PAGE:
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J Street Launches Ad Campaign Promoting Obama’s Iran Nuclear Deal [+Video]

You probably have seen our panel discussion on the J street Challenge and comments about the pro-Iranian lobby group NIAC board members, “J Street Challenge documentary and Informed Panel Discussion in Pensacola.“ We noted:

Former deputy Chief of Mission at the Israeli Embassy in Washington, Lenny Ben David, revealed forensic analysis of the IRS tax filings of J Street. He noted the questionable funding by known enemies of Israeli both in the U.S. and the Middle East. Jeremy Ben Ami is exposed by Ben David apologizing for why he hid major funding for J Street from George Soros, who is fervently anti-Israel. A J Street board member, Genevieve Lynch, also sits on the board of Iran’s chief lobbying arm in Washington, the National Iranian American Council. Ben David also raised the question of why a Filipino woman living in Hong Kong underwrites almost a third of J Street’s budget.

In an earlier Iconoclast post we referenced a Breitbart News report on a former NIAC employee, Sahar Nowrouzzadeh, who was now an NSC staffer in the Obama White House:

Breitbart News in a March 31st, 2015 dossier article on Ms. Nowrouzzadeh reported:

Found that a person with the same name has previously written several publications on behalf of NIAC. According to what appears to be her LinkedIn account, Nowrouzzadeh became an analyst for the Department of Defense in 2005 before moving her way up to the National Security Council in 2014.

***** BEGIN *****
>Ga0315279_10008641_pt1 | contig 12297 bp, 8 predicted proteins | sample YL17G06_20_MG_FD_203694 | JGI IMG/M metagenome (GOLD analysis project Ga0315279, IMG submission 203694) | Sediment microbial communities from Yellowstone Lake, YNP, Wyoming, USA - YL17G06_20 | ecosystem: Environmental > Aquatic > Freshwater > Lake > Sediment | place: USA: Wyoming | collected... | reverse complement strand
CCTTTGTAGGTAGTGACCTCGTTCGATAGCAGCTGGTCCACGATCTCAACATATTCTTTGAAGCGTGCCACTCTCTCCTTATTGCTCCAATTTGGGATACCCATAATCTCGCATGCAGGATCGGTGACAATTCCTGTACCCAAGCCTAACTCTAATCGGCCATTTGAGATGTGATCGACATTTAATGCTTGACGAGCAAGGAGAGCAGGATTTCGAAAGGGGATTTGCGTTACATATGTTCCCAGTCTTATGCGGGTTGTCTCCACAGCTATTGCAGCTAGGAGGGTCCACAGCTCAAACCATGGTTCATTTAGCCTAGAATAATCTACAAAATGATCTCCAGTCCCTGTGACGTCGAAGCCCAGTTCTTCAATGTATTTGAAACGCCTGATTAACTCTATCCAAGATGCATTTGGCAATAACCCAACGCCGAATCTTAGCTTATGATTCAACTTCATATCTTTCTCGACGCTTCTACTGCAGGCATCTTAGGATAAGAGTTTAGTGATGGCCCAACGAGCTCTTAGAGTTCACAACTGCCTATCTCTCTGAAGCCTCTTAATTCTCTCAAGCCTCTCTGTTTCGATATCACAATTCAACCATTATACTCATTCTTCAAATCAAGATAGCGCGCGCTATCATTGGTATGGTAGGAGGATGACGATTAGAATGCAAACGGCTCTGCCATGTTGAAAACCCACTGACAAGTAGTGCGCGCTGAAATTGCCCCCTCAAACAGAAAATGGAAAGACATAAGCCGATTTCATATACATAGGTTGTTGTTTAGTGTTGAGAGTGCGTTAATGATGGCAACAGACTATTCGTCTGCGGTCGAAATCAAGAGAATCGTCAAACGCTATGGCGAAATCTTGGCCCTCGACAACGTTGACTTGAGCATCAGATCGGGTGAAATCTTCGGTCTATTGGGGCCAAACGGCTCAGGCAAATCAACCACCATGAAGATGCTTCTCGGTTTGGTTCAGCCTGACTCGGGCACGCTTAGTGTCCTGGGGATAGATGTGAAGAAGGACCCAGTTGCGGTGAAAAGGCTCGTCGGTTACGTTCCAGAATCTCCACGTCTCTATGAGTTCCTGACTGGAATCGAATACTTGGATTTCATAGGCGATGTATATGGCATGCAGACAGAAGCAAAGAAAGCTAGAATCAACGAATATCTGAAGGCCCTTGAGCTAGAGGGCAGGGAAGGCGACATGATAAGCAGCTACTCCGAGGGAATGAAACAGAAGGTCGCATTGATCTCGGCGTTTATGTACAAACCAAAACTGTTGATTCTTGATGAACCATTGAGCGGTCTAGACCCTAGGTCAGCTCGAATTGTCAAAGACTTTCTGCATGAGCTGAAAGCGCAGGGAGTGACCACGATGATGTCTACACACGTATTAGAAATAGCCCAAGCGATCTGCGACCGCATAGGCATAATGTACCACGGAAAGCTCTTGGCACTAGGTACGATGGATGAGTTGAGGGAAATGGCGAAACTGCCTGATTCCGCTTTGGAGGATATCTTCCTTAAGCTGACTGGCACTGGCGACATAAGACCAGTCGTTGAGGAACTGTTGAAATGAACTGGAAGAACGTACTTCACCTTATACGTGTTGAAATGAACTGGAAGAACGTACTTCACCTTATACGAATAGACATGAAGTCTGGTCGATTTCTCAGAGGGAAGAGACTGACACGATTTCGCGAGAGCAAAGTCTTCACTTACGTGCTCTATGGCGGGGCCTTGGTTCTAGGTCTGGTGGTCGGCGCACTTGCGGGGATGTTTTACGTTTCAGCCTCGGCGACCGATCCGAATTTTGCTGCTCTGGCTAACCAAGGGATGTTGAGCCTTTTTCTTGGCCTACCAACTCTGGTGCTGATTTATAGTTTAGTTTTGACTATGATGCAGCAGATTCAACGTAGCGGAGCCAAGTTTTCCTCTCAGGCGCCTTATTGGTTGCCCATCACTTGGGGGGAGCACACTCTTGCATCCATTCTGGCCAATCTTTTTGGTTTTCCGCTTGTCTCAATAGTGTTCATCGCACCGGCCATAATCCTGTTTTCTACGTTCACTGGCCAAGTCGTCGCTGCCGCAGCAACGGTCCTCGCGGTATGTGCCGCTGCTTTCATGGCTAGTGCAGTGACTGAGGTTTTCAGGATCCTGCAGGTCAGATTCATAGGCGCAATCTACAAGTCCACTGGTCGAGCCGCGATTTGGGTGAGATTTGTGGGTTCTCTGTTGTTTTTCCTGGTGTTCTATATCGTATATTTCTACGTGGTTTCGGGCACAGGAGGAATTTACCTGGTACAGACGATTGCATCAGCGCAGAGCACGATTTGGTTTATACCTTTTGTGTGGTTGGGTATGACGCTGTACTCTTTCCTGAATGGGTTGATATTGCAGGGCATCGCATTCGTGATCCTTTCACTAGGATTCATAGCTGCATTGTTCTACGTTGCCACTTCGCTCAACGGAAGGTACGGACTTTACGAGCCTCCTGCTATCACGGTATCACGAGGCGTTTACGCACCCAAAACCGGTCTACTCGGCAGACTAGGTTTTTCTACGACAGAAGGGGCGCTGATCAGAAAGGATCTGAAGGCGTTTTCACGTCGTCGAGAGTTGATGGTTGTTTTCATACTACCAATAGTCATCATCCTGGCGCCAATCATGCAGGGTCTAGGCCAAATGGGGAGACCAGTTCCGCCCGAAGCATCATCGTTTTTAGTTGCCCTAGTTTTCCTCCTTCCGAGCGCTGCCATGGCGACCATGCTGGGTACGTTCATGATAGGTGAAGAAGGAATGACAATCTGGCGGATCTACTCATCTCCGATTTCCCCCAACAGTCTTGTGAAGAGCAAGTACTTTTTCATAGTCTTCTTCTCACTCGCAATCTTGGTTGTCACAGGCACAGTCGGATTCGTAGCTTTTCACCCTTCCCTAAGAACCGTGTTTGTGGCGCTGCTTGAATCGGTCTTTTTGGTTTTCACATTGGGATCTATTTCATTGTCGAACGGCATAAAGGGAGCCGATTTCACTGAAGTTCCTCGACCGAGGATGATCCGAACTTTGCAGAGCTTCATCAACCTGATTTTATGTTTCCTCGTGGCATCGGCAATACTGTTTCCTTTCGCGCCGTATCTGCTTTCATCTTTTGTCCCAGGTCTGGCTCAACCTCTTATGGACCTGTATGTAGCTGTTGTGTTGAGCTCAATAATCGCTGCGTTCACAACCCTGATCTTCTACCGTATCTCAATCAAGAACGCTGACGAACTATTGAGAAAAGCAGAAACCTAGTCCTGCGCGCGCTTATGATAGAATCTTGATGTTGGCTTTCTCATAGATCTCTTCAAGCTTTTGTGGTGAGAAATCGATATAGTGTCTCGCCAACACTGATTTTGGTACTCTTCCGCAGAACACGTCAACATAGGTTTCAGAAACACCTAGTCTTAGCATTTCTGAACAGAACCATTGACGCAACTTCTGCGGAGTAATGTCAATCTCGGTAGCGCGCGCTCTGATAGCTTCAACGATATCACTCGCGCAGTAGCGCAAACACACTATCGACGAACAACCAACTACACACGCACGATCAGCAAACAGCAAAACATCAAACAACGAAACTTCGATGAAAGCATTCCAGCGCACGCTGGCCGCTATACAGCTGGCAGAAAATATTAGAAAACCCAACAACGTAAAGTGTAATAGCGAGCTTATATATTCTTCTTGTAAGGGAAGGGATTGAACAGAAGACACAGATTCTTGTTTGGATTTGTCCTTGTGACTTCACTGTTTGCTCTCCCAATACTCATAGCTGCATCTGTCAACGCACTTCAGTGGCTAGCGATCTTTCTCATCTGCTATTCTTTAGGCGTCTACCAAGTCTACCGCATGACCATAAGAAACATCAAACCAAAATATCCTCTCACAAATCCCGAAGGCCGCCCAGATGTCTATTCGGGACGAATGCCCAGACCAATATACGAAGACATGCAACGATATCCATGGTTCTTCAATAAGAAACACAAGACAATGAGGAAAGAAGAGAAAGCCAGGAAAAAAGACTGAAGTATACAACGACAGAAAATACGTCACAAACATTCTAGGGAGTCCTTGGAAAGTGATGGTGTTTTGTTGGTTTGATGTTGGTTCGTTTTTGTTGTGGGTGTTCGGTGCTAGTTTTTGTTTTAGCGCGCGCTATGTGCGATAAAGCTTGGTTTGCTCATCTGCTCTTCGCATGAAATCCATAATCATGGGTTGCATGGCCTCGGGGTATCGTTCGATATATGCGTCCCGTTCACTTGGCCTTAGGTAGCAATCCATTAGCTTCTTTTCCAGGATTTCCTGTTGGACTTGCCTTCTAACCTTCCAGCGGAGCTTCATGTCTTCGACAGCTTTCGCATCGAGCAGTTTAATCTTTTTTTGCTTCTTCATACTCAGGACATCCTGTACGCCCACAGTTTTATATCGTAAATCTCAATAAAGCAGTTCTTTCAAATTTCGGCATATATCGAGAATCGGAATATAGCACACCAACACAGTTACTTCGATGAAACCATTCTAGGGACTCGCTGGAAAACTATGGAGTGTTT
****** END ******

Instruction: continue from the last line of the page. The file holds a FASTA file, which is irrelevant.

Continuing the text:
A NIAC profile from 2007 reveals that Sahar Nowrouzzadeh appears to be the same person as the one who is currently the NSC Director for Iran. The profiles indicate that she had the same double major and attended the same university (George Washington).

Critics have alleged that NIAC is a lobby for the current Iranian dictatorship under Ayatollah Khamenei. A dissident journalist revealed recently that NIAC’s president and founder, Trita Parsi, has maintained a years-long relationship with Iranian Foreign Minister, Javad Zarif.

NIAC was established in 1999, when founder Trita Parsi attended a conference in Cyprus that was held under the auspices of the Iranian regime. During the conference, Parsi reportedly laid out his plan to introduce a pro-regime lobbying group to allegedly counteract the influence of America’s pro-Israel and anti-Tehran regime advocacy groups.

NIAC has been investing heavily in attempts to influence the talks in favor of an agreement with the state sponsor of terror. In recent days, its director, Trita Parsi, has been spotted having amiable conversation with Iranian President Hassan Rouhani’s brother.

With the announcement of P5+1 nuclear agreement by President  Obama on Monday, July 14th, like night follows day, J Street is launching a multi-million dollar video campaign supporting the deal.  All while all  Israelis , many members of Congress and Americans support Prime Minister Netanyahu’s view that the pact is a dangerous  “historic mistake.” They have been joined by Saudi Arabia, the Gulf emirates castigating the deal with Iran posing an existential threat in the Middle East and some suggest here in the US, as well.

The Algemeiner reported on this latest example of J Street revealing its promotion of the President’s outreach to a nuclear Iran: